At the start of May, we updated the contents of our Nut Pi SD card to include newer versions of a range of components.The Nut Pi is a great collection of some of the best commercial RISC OS software available – including the ROOL Desktop Development Environment (DDE). It represents a fantastic deal; the total retail value of the bundled software is around £600 but the Nut Pi is available for just £35 plus VAT, P&P – that’s cheaper than the DDE on its own!One of the key changes in this update was to ensure that everything functions correctly on the Raspberry Pi 2 but we also took the opportunity to refresh many of the titles with newer versions. One significant update is the bundled DDE has been updated to the very latest release version.Most of the included applications are built specifically to run only on the Raspberry Pi range of computers. The Nut Pi is available in micro-SD and full-size SD form factors.Please note: there is no discounted price available to existing Nut Pi owners, due to the already heavily discounted price.
And maybe of interest....
FBI boss: No encryption backdoor law (but give us backdoors anyway)
Let's keep this little matter private, eh, says Uncle SamPresident Obama will not push for laws requiring tech companies to cripple their encryption systems with backdoors, FBI boss James Comey has said.
Dot-gay bid fails again: This time because it is too gay
ICANN evaluation takes absurdity to new levelsThis time last year, the applicants for the internet top-level domain .gay were stunned to find that their application to be recognized as a "community" was rejected because they weren't gay enough.[an error occurred while processing this directive]
Biz founded by Chris 'I hack airplanes' Roberts files for bankruptcy
Meanwhile, new FAA committee to develop cybersecurity protectionsOne World Labs, the infosec biz founded by Chris Roberts - the security expert famous for allegedly making an airplane move sideways mid-flight without leaving his passenger seat - has filed for bankruptcy protection.
Meg Whitman: Next HP Enterprise CEO is already on the payroll
Failure rate 'very high' when hiring outside leadersCanalys Channels Forum Meg Whitman this week refused to say when she'll quit as chief exec of HP Enterprise - the chunk of HP that will split away from the other half that makes printers and PCs.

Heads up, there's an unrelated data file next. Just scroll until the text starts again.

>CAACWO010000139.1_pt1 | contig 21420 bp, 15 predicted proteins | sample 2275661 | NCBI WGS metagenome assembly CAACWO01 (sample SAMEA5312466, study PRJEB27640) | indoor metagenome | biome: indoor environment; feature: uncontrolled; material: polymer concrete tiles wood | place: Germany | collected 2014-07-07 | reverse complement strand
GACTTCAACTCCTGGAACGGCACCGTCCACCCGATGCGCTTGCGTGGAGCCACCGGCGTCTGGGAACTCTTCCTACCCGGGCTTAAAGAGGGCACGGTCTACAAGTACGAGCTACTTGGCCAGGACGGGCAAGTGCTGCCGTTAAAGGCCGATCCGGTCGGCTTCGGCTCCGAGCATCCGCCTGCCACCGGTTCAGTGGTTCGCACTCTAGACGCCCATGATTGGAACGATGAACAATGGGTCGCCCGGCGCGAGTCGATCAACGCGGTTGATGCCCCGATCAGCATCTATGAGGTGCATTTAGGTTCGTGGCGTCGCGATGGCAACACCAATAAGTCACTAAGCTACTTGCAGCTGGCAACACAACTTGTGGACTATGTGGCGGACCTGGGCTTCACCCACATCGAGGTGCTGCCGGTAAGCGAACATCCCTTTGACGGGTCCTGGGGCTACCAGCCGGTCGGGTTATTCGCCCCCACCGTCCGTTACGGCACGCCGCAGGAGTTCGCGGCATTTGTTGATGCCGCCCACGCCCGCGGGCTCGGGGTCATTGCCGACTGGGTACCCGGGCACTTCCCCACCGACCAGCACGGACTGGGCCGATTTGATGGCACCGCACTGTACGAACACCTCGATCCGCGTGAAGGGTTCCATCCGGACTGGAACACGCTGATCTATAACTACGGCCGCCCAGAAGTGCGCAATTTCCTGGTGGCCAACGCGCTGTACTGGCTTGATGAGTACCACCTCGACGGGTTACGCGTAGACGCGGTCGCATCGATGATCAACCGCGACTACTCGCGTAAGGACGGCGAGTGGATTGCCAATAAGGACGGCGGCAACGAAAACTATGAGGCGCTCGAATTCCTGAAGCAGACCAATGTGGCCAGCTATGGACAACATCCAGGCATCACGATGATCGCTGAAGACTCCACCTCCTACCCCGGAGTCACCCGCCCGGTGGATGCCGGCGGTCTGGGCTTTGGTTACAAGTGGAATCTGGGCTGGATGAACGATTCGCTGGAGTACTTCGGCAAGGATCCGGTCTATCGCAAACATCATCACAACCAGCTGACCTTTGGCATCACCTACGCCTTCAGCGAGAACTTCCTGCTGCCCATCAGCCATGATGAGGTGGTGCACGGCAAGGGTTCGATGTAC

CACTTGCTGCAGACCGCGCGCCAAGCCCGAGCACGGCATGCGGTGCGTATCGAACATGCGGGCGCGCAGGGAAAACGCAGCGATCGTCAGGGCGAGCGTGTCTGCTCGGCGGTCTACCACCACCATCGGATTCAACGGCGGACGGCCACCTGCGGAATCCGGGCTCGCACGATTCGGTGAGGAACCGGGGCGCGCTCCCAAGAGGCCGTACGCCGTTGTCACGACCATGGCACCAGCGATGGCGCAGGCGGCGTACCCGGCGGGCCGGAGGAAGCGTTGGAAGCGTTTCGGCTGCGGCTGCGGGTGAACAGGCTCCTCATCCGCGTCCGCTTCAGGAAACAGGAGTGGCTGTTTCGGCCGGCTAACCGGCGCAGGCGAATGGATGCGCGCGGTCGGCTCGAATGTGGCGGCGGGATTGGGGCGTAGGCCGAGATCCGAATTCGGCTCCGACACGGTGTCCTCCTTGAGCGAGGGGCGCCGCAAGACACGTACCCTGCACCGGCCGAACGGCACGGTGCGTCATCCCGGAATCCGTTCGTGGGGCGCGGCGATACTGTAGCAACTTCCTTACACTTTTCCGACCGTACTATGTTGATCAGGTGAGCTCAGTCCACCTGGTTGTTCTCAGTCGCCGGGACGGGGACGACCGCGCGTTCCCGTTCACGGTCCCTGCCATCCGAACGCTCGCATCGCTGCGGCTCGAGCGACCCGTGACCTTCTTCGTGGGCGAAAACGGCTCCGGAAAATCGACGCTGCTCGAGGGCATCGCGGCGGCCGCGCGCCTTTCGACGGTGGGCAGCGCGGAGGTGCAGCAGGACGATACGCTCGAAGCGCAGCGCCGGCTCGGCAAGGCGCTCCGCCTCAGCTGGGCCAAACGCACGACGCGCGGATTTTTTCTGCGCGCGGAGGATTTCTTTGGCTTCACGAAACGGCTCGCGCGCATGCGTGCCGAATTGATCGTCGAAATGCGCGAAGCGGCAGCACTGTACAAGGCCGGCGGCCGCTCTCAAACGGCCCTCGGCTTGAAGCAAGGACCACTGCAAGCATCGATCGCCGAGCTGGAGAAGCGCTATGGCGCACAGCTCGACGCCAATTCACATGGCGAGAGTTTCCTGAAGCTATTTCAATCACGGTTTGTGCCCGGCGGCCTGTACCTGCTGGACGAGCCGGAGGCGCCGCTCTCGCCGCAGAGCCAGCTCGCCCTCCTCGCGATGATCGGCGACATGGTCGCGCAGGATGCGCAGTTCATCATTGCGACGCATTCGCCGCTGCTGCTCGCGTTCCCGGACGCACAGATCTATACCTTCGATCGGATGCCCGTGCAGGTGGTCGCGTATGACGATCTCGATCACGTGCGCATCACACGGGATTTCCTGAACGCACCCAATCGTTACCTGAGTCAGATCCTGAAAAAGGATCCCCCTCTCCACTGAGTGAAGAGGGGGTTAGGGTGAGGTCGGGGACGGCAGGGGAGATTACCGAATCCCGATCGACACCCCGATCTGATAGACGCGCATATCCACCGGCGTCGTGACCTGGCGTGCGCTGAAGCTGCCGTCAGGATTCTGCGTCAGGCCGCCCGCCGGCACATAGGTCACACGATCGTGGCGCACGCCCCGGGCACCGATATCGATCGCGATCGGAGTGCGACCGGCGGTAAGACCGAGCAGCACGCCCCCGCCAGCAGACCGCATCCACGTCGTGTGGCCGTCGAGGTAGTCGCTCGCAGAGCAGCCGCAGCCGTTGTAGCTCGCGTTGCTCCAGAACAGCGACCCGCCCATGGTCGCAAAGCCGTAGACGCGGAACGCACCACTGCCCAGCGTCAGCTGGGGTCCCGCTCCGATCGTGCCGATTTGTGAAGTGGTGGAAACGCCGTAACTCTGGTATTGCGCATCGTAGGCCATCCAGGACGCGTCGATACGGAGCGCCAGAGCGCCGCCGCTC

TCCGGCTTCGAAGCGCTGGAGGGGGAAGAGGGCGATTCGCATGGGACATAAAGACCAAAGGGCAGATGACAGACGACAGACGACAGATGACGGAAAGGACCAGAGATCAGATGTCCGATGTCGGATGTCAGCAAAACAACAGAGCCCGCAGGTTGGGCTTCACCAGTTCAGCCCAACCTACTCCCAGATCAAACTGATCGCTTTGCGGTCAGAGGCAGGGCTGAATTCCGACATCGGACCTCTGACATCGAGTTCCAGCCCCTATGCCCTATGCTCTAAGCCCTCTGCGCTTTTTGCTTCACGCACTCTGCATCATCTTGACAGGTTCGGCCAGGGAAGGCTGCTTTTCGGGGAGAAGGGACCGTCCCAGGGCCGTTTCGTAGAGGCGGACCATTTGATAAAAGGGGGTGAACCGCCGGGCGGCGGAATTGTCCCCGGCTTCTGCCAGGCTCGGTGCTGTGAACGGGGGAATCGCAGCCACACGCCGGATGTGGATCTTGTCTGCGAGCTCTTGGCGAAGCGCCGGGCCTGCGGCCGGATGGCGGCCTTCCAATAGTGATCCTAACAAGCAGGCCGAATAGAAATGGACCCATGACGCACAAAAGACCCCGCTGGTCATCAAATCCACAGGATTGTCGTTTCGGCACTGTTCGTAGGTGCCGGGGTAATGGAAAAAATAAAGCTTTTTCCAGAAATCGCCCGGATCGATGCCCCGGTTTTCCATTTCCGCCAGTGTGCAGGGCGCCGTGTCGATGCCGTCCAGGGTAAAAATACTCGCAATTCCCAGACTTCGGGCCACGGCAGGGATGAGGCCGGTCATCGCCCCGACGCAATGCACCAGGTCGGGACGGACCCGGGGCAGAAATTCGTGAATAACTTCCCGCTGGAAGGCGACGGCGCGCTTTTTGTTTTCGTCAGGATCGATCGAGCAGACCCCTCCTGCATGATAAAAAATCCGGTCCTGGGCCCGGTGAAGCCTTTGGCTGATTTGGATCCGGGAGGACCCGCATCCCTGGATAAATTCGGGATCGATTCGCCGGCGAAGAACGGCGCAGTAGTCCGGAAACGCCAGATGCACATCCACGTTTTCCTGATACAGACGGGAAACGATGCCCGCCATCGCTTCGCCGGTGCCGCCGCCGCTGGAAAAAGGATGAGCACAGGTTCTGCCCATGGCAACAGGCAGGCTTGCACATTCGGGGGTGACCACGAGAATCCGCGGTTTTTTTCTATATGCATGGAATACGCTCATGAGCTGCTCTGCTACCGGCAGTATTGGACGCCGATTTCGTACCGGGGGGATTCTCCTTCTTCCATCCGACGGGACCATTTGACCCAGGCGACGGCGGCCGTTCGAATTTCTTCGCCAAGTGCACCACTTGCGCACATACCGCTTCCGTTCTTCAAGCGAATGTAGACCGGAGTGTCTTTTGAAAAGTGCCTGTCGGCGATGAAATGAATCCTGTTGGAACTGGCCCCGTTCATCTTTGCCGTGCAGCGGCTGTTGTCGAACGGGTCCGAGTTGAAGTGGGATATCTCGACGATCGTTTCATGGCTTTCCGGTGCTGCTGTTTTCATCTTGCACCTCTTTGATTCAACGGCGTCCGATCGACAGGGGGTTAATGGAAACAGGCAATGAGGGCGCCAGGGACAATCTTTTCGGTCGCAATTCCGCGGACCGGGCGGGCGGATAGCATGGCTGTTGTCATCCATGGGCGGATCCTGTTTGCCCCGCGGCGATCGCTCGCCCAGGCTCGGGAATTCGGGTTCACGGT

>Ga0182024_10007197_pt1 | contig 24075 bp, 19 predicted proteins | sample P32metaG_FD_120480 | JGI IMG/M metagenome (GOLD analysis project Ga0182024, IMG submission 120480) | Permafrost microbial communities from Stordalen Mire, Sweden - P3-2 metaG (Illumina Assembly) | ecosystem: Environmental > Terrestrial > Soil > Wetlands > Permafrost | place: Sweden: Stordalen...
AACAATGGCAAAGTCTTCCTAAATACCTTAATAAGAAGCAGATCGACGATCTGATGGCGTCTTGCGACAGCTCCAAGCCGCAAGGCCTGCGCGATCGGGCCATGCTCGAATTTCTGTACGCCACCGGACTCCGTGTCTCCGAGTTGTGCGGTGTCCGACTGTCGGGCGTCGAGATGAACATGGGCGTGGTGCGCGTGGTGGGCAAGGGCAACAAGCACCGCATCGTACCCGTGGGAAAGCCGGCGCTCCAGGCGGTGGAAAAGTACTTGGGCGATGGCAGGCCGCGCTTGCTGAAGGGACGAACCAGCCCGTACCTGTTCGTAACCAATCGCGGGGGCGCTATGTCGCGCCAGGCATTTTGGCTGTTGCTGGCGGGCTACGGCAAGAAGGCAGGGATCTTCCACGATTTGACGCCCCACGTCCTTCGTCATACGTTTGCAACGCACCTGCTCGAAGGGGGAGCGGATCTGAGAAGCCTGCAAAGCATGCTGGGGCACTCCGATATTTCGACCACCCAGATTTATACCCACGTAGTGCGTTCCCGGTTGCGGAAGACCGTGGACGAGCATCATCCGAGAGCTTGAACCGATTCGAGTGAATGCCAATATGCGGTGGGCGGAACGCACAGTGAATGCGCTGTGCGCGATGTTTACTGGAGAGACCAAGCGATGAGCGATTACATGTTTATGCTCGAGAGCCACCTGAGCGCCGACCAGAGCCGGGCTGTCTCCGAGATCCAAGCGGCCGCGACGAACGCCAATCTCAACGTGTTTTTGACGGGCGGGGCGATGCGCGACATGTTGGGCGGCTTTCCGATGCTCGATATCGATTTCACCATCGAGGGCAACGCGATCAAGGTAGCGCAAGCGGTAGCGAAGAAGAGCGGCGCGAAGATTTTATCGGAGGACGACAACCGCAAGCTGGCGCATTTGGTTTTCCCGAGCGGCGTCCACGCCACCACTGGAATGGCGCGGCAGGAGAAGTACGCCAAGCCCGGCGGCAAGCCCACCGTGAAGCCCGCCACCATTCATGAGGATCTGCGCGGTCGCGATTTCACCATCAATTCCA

Chinese dragon Alibaba ramps up cloud war with second US data center
China cloud unit pushes deeper into Silicon ValleyChinese cloud purveyor Aliyun, a division of the Middle Kingdom's Amazon equivalent Alibaba, has opened its second data center in Silicon Valley.
Geek Toys : Vinyl Idolz: Walking Dead
Little cartoony versions of Rick, Daryl, and Michonne! Vinyl Sugar has made tiny 8-inch versions of your favorite zombie apocalypse characters. Choose Daryl Dixon, Michonne, or Rick Grimes. But where's Carl!?! $19.99
T-Shirts & Apparel : Tie Fighter Squadron - Exclusive
For the brave TIE fighter pilots who made it through 1977. The combat scenes between TIE fighters and X-wings in Star Wars were always meant to resemble World War II dogfights, so here's a commemorative shirt for any TIE fighter pilots who managed to survive the attack on the Death Star and earned their wings. $19.99
T-Shirts & Apparel : Harry Potter & Quidditch Lounge Pants
A pair of comfy pants with pockets for watching a Quidditch match. Whether you're on the sidelines watching a match, or hanging around in the common room arguing about a match, or curled up in your favorite chair re-reading Quidditch Through the Ages, you'll appreciate these comfy lounge pants to wear anytime. $24.99
T-Shirts & Apparel : Caught in Spider Gwen's Web - Exclusive
Is she strong? Listen bud, she's got radioactive blood. In the chill of the night, at the scene of the crime, like a streak of light, she arrives just in time! Spider-Gwen, Spider-Gwen, friendly neighborhood Spider-Gwen! $19.99
T-Shirts & Apparel : My Little Pony Unisex Lounge Pants
Comfy Saturday morning cartoon pants for everypony! Now that Saturday morning cartoons are no longer restricted to Saturdays or mornings, you'll be needing more comfy pants to watch MLP: FiM all through the week! Featuring an all-over print of everypony's favorite Mane 6, and sweet pockets! $24.99